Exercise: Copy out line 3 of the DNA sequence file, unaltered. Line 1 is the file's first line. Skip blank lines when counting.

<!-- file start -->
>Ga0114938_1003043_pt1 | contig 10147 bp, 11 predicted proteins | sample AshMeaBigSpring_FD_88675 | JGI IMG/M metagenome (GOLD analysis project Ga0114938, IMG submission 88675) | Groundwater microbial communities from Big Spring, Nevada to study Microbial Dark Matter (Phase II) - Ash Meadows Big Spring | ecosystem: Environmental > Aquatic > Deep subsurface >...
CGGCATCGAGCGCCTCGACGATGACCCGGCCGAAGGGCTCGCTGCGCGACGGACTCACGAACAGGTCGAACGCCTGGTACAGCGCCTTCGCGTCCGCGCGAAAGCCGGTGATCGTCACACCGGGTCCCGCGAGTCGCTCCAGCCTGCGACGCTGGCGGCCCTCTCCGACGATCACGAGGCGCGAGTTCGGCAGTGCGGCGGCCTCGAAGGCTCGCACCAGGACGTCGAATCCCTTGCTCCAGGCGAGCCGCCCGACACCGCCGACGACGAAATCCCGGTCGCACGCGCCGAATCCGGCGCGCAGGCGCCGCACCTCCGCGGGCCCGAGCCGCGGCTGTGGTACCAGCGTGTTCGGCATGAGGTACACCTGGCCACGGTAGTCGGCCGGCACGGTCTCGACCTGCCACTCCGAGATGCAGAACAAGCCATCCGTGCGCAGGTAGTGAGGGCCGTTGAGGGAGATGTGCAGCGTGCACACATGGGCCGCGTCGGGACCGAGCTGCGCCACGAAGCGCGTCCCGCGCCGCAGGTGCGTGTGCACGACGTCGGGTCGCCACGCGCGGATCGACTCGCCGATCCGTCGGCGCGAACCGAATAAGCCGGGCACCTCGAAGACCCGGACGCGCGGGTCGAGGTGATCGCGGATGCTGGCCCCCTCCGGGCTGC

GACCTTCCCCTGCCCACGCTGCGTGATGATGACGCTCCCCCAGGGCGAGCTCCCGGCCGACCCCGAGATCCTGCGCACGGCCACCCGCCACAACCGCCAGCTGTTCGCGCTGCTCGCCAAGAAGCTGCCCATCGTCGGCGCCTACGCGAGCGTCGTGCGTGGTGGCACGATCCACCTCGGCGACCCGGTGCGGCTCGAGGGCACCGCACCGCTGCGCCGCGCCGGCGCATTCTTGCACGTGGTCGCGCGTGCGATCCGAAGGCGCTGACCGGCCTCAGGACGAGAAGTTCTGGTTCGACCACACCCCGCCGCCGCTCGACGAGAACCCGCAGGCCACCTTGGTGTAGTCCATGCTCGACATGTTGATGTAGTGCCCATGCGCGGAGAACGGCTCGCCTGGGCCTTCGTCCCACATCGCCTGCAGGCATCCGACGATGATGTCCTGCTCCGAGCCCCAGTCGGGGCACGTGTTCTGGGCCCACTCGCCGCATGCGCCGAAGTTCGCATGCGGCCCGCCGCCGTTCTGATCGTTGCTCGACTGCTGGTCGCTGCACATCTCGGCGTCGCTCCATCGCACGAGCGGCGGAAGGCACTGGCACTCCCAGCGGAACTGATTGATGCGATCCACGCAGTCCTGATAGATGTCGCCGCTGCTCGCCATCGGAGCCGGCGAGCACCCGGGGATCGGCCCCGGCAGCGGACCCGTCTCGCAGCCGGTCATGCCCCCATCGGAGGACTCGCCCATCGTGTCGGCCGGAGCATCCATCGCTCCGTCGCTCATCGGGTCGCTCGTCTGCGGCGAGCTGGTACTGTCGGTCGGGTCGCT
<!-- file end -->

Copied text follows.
GACCTTCCCCTGCCCACGCTGCGTGATGATGACGCTCCCCCAGGGCGAGCTCCCGGCCGACCCCGAGATCCTGCGCACGGCCACCCGCCACAACCGCCAGCTGTTCGCGCTGCTCGCCAAGAAGCTGCCCATCGTCGGCGCCTACGCGAGCGTCGTGCGTGGTGGCACGATCCACCTCGGCGACCCGGTGCGGCTCGAGGGCACCGCACCGCTGCGCCGCGCCGGCGCATTCTTGCACGTGGTCGCGCGTGCGATCCGAAGGCGCTGACCGGCCTCAGGACGAGAAGTTCTGGTTCGACCACACCCCGCCGCCGCTCGACGAGAACCCGCAGGCCACCTTGGTGTAGTCCATGCTCGACATGTTGATGTAGTGCCCATGCGCGGAGAACGGCTCGCCTGGGCCTTCGTCCCACATCGCCTGCAGGCATCCGACGATGATGTCCTGCTCCGAGCCCCAGTCGGGGCACGTGTTCTGGGCCCACTCGCCGCATGCGCCGAAGTTCGCATGCGGCCCGCCGCCGTTCTGATCGTTGCTCGACTGCTGGTCGCTGCACATCTCGGCGTCGCTCCATCGCACGAGCGGCGGAAGGCACTGGCACTCCCAGCGGAACTGATTGATGCGATCCACGCAGTCCTGATAGATGTCGCCGCTGCTCGCCATCGGAGCCGGCGAGCACCCGGGGATCGGCCCCGGCAGCGGACCCGTCTCGCAGCCGGTCATGCCCCCATCGGAGGACTCGCCCATCGTGTCGGCCGGAGCATCCATCGCTCCGTCGCTCATCGGGTCGCTCGTCTGCGGCGAGCTGGTACTGTCGGTCGGGTCGCT